Extended Producer Responsibility in India

by Shamshad Alam Digital Marketer

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In the field of waste management, Extended Producer Responsibility (EPR India) is a strategy aimed at promoting the integration of environmental costs associated with goods throughout their life cycle into the market price of products. Extended producer responsibility legislation is a driving force behind the adoption of regeneration initiatives as it "focuses on the end-of-use treatment of consumer products and has the primary objective of increasing the quantity and degree of recovery of the product and for minimize the environmental impact of waste materials”


EPR uses financial incentives to encourage manufacturers to design environmentally friendly products by holding manufacturers responsible for the running costs of their end-of-life products. This political approach, which differs from product management , which shares responsibility throughout the chain of custody of a product, attempts to relieve local governments of the operating costs of some priority products requiring manufacturers to internalize the cost of recycling in the price of the product. EPR is based on the principle that since manufacturers (usually brand owners) have greater control over product design and marketing and these same companies have the greatest ability and responsibility to reduce toxicity and waste.

EPR can take the form of a reuse, repurchase, or recycling program. The manufacturer may also choose to delegate this responsibility to a third party, a so-called producer responsibility organization (PRO), which is paid by the manufacturer for the management of the product used. In this way, EPR shifts the responsibility of waste management by the government to the private industry, obliging producers, importers and / or sellers to internalize waste management costs in their product prices and ensure safe management of their products.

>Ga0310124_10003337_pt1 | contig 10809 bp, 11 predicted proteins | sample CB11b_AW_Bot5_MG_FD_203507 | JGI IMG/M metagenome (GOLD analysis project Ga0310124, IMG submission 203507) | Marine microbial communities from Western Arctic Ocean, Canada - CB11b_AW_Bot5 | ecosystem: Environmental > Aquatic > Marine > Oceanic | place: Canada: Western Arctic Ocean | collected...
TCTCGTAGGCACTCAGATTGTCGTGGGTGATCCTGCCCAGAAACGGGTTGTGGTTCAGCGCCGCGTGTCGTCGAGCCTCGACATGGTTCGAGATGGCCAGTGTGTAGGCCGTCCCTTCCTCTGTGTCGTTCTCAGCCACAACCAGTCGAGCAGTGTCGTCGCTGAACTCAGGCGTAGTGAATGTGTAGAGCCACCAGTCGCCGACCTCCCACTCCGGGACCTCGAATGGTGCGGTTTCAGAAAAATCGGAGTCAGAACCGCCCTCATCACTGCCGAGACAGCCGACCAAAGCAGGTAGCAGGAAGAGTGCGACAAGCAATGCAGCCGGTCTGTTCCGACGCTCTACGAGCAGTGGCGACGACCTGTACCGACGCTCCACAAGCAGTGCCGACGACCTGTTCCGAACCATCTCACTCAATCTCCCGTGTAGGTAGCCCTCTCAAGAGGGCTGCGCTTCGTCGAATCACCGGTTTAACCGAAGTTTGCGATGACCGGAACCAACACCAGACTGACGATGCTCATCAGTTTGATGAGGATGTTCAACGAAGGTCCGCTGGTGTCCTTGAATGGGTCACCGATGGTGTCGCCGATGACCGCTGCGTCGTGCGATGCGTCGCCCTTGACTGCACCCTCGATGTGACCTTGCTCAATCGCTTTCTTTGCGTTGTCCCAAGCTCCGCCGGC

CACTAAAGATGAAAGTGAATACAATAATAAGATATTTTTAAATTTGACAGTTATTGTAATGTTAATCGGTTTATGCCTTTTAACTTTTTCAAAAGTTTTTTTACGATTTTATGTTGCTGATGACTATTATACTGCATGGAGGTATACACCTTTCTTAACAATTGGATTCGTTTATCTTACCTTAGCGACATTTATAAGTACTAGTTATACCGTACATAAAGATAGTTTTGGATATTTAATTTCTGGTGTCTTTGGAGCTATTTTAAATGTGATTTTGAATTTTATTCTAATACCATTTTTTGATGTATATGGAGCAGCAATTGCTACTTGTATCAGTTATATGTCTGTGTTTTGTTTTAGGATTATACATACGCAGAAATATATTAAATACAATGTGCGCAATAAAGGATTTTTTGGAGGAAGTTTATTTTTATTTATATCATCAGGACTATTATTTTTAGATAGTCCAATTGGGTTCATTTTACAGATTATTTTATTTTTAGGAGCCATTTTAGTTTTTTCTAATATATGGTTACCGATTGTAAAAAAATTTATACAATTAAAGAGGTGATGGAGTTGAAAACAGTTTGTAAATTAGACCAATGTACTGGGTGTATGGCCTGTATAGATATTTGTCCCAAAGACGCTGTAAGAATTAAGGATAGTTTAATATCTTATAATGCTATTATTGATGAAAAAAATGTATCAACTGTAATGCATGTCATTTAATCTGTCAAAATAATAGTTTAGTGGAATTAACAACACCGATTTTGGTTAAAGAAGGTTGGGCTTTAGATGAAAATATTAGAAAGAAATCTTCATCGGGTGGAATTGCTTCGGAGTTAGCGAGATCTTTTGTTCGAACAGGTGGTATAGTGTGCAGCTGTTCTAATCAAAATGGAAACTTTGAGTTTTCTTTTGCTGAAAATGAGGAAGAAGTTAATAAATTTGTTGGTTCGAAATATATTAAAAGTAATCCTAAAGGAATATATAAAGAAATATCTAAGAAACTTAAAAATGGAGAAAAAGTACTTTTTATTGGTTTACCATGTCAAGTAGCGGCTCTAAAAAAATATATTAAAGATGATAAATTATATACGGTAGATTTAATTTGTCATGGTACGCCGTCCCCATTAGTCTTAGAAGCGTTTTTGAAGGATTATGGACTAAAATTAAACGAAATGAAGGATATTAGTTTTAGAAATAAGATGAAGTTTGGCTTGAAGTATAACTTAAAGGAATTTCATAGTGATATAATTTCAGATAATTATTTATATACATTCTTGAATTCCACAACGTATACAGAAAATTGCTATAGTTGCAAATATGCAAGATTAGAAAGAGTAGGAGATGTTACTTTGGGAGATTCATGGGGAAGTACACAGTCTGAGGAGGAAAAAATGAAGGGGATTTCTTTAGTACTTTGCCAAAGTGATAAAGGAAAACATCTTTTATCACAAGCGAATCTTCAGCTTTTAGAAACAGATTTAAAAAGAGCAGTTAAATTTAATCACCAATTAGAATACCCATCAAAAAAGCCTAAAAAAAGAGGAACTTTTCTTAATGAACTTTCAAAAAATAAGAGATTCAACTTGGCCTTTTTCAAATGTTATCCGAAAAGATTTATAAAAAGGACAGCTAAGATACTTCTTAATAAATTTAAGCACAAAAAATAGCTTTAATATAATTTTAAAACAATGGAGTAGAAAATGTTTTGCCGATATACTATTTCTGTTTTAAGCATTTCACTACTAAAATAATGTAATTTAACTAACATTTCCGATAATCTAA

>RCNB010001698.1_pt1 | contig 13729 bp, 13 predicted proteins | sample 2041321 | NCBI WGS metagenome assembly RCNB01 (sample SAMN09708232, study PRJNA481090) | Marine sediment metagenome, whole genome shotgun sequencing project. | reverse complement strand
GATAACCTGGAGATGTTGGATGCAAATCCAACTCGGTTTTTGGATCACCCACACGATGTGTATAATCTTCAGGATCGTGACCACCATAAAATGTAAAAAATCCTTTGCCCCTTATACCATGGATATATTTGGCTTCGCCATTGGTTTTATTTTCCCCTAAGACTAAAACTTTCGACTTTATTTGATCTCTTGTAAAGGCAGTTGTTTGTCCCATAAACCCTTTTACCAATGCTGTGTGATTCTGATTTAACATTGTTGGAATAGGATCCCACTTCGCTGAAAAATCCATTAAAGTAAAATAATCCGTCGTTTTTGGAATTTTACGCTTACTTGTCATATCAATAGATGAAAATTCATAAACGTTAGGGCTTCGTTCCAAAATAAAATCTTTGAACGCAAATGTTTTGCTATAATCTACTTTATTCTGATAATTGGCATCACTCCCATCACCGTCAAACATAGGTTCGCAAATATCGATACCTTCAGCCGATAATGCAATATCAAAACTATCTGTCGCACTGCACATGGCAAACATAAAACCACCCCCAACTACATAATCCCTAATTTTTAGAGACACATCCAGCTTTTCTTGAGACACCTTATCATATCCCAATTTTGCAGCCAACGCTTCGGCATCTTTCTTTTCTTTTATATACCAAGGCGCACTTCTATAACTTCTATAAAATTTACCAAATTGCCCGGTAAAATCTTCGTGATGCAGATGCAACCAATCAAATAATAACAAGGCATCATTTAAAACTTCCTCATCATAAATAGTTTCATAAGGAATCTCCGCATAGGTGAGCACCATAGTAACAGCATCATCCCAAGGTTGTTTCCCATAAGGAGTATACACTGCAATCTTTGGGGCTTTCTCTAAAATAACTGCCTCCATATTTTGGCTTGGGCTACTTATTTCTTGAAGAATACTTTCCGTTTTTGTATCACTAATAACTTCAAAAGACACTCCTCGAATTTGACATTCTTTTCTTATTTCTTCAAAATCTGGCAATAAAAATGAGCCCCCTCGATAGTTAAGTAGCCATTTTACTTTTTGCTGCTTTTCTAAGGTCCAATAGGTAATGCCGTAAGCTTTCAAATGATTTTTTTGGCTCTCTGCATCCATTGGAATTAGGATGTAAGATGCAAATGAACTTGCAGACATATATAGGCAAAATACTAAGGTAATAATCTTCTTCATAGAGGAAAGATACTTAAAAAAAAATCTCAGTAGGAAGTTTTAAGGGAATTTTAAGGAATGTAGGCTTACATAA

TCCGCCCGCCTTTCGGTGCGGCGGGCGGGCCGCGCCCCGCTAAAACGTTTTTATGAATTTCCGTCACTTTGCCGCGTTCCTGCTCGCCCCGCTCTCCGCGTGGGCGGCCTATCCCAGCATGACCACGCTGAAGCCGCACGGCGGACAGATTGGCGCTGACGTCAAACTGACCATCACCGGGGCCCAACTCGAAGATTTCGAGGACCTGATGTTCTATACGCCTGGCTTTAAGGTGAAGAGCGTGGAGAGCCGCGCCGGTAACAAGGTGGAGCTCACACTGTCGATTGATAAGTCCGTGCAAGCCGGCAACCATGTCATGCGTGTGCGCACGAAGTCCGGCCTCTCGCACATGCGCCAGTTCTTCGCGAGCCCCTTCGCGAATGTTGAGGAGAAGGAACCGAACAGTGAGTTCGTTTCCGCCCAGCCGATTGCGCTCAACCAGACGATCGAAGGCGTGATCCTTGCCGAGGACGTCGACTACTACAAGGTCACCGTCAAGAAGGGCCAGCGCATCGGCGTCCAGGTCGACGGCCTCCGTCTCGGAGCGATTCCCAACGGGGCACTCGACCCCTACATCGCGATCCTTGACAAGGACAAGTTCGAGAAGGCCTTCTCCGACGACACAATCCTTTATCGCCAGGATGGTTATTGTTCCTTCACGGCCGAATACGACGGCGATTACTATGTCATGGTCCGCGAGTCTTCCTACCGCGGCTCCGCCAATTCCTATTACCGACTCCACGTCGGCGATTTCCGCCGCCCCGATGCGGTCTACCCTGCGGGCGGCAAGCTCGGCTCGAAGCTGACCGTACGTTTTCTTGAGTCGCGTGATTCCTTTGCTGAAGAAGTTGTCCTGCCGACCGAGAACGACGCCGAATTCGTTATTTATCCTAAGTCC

A good example for producer responsibility organizations is the member organizations of PRO Asia. The aim is to ensure the recovery and recycling of packaging waste in the most economically efficient and ecological way. In many countries, this is done through the green dot trademark of which PRO Asia the general license. The green dot has evolved into a concept proven in many countries such as implementing producer responsibility. In twenty-five countries companies are now using the green dot as a symbol of financing for the organization of recovery, selection and recycling of sales packaging.


In response to all the growing problem of excessive waste, several countries have adopted waste management policies where producers are responsible for taking back their products from end users at the end of the useful life of the products, or in part the financing of a collection and recycling infrastructure. These policies were adopted because of the lack of collection infrastructure for some products that contain hazardous materials, or because of the high costs for local governments to provide such collection services. The main objectives of these recovery laws are therefore to collaborate with the private sector to ensure that all waste is managed in a way that protects public health and the environment. The objectives of the withdrawal laws are a

  1. Encourage businesses to design products for reuse, recyclability, and reduction of materials;